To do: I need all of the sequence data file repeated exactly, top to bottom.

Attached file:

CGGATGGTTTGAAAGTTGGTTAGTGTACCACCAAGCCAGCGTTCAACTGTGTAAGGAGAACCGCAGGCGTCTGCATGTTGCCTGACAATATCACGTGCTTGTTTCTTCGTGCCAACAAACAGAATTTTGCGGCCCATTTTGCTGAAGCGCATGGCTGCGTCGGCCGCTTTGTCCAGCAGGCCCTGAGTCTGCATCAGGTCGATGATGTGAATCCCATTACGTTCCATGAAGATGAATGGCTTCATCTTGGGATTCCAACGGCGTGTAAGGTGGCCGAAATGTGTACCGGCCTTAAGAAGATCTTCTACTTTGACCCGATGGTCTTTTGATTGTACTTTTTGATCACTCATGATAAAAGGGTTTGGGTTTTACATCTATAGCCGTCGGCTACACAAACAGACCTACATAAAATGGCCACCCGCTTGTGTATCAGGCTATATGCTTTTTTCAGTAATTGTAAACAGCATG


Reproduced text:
CGGATGGTTTGAAAGTTGGTTAGTGTACCACCAAGCCAGCGTTCAACTGTGTAAGGAGAACCGCAGGCGTCTGCATGTTGCCTGACAATATCACGTGCTTGTTTCTTCGTGCCAACAAACAGAATTTTGCGGCCCATTTTGCTGAAGCGCATGGCTGCGTCGGCCGCTTTGTCCAGCAGGCCCTGAGTCTGCATCAGGTCGATGATGTGAATCCCATTACGTTCCATGAAGATGAATGGCTTCATCTTGGGATTCCAACGGCGTGTAAGGTGGCCGAAATGTGTACCGGCCTTAAGAAGATCTTCTACTTTGACCCGATGGTCTTTTGATTGTACTTTTTGATCACTCATGATAAAAGGGTTTGGGTTTTACATCTATAGCCGTCGGCTACACAAACAGACCTACATAAAATGGCCACCCGCTTGTGTATCAGGCTATATGCTTTTTTCAGTAATTGTAAACAGCATG